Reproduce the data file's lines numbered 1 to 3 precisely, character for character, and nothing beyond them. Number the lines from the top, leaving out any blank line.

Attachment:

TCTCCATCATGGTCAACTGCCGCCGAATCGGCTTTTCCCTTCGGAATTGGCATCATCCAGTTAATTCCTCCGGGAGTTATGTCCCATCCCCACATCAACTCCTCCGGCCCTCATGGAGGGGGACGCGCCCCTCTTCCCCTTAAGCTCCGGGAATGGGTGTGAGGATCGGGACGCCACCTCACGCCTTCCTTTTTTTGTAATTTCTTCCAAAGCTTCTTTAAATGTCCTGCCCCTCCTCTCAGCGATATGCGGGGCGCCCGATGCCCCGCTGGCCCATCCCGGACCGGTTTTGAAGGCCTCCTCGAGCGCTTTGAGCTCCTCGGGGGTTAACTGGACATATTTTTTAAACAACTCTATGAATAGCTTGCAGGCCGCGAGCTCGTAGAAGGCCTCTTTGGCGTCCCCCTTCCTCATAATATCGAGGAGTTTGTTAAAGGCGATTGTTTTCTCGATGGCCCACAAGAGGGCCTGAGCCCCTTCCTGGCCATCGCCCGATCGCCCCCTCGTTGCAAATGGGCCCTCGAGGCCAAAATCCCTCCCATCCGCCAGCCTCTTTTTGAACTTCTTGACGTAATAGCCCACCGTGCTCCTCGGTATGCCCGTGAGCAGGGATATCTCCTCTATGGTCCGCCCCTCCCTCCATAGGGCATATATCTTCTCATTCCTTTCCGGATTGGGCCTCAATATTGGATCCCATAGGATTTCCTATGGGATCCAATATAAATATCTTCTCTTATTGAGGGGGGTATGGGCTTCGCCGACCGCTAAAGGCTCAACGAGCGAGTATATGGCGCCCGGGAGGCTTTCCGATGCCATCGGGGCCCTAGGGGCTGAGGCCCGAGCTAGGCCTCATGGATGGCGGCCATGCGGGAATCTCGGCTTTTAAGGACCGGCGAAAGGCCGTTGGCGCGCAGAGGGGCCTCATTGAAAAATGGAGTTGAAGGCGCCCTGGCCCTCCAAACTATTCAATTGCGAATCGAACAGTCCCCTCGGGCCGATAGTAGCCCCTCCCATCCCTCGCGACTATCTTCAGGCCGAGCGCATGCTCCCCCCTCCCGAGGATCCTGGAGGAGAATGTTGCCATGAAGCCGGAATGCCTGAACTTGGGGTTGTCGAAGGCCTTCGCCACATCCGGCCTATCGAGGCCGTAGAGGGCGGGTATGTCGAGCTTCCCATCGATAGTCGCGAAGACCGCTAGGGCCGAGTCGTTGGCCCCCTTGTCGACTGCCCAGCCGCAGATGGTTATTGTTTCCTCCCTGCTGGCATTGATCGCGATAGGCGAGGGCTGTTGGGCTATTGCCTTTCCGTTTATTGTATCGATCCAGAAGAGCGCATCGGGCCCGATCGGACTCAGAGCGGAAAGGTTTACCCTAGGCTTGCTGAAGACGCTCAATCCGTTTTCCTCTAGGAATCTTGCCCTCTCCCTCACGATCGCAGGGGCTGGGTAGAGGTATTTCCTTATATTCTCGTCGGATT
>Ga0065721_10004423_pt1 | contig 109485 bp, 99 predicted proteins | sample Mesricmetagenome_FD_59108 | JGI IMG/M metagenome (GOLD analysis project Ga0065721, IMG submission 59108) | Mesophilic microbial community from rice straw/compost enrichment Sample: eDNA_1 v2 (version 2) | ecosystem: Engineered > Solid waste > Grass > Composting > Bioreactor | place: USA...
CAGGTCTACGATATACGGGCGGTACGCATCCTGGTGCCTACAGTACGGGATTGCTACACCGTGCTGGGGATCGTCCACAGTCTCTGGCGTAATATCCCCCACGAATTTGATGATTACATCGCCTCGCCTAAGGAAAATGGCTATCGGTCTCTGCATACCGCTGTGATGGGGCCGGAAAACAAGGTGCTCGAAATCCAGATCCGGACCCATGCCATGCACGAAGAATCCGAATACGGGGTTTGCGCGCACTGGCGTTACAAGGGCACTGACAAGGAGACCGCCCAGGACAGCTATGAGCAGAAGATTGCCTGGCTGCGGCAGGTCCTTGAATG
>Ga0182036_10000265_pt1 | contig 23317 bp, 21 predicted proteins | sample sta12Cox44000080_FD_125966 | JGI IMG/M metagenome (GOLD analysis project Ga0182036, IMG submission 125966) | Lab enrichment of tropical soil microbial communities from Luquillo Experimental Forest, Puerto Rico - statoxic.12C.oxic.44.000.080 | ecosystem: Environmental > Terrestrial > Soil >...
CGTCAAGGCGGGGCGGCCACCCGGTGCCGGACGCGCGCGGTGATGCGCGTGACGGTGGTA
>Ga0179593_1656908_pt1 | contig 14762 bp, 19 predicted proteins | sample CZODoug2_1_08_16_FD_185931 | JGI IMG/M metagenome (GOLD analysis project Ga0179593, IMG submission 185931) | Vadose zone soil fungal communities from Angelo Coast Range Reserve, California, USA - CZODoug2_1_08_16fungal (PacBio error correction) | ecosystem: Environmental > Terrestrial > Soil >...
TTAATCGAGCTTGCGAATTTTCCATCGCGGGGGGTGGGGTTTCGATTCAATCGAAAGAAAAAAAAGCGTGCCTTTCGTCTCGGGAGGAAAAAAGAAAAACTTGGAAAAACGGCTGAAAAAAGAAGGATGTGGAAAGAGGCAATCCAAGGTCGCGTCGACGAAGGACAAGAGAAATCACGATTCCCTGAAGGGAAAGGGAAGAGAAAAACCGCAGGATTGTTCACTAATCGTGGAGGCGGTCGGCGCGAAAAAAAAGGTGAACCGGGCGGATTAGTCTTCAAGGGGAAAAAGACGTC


TCTCCATCATGGTCAACTGCCGCCGAATCGGCTTTTCCCTTCGGAATTGGCATCATCCAGTTAATTCCTCCGGGAGTTATGTCCCATCCCCACATCAACTCCTCCGGCCCTCATGGAGGGGGACGCGCCCCTCTTCCCCTTAAGCTCCGGGAATGGGTGTGAGGATCGGGACGCCACCTCACGCCTTCCTTTTTTTGTAATTTCTTCCAAAGCTTCTTTAAATGTCCTGCCCCTCCTCTCAGCGATATGCGGGGCGCCCGATGCCCCGCTGGCCCATCCCGGACCGGTTTTGAAGGCCTCCTCGAGCGCTTTGAGCTCCTCGGGGGTTAACTGGACATATTTTTTAAACAACTCTATGAATAGCTTGCAGGCCGCGAGCTCGTAGAAGGCCTCTTTGGCGTCCCCCTTCCTCATAATATCGAGGAGTTTGTTAAAGGCGATTGTTTTCTCGATGGCCCACAAGAGGGCCTGAGCCCCTTCCTGGCCATCGCCCGATCGCCCCCTCGTTGCAAATGGGCCCTCGAGGCCAAAATCCCTCCCATCCGCCAGCCTCTTTTTGAACTTCTTGACGTAATAGCCCACCGTGCTCCTCGGTATGCCCGTGAGCAGGGATATCTCCTCTATGGTCCGCCCCTCCCTCCATAGGGCATATATCTTCTCATTCCTTTCCGGATTGGGCCTCAATATTGGATCCCATAGGATTTCCTATGGGATCCAATATAAATATCTTCTCTTATTGAGGGGGGTATGGGCTTCGCCGACCGCTAAAGGCTCAACGAGCGAGTATATGGCGCCCGGGAGGCTTTCCGATGCCATCGGGGCCCTAGGGGCTGAGGCCCGAGCTAGGCCTCATGGATGGCGGCCATGCGGGAATCTCGGCTTTTAAGGACCGGCGAAAGGCCGTTGGCGCGCAGAGGGGCCTCATTGAAAAATGGAGTTGAAGGCGCCCTGGCCCTCCAAACTATTCAATTGCGAATCGAACAGTCCCCTCGGGCCGATAGTAGCCCCTCCCATCCCTCGCGACTATCTTCAGGCCGAGCGCATGCTCCCCCCTCCCGAGGATCCTGGAGGAGAATGTTGCCATGAAGCCGGAATGCCTGAACTTGGGGTTGTCGAAGGCCTTCGCCACATCCGGCCTATCGAGGCCGTAGAGGGCGGGTATGTCGAGCTTCCCATCGATAGTCGCGAAGACCGCTAGGGCCGAGTCGTTGGCCCCCTTGTCGACTGCCCAGCCGCAGATGGTTATTGTTTCCTCCCTGCTGGCATTGATCGCGATAGGCGAGGGCTGTTGGGCTATTGCCTTTCCGTTTATTGTATCGATCCAGAAGAGCGCATCGGGCCCGATCGGACTCAGAGCGGAAAGGTTTACCCTAGGCTTGCTGAAGACGCTCAATCCGTTTTCCTCTAGGAATCTTGCCCTCTCCCTCACGATCGCAGGGGCTGGGTAGAGGTATTTCCTTATATTCTCGTCGGATT
>Ga0065721_10004423_pt1 | contig 109485 bp, 99 predicted proteins | sample Mesricmetagenome_FD_59108 | JGI IMG/M metagenome (GOLD analysis project Ga0065721, IMG submission 59108) | Mesophilic microbial community from rice straw/compost enrichment Sample: eDNA_1 v2 (version 2) | ecosystem: Engineered > Solid waste > Grass > Composting > Bioreactor | place: USA...
CAGGTCTACGATATACGGGCGGTACGCATCCTGGTGCCTACAGTACGGGATTGCTACACCGTGCTGGGGATCGTCCACAGTCTCTGGCGTAATATCCCCCACGAATTTGATGATTACATCGCCTCGCCTAAGGAAAATGGCTATCGGTCTCTGCATACCGCTGTGATGGGGCCGGAAAACAAGGTGCTCGAAATCCAGATCCGGACCCATGCCATGCACGAAGAATCCGAATACGGGGTTTGCGCGCACTGGCGTTACAAGGGCACTGACAAGGAGACCGCCCAGGACAGCTATGAGCAGAAGATTGCCTGGCTGCGGCAGGTCCTTGAATG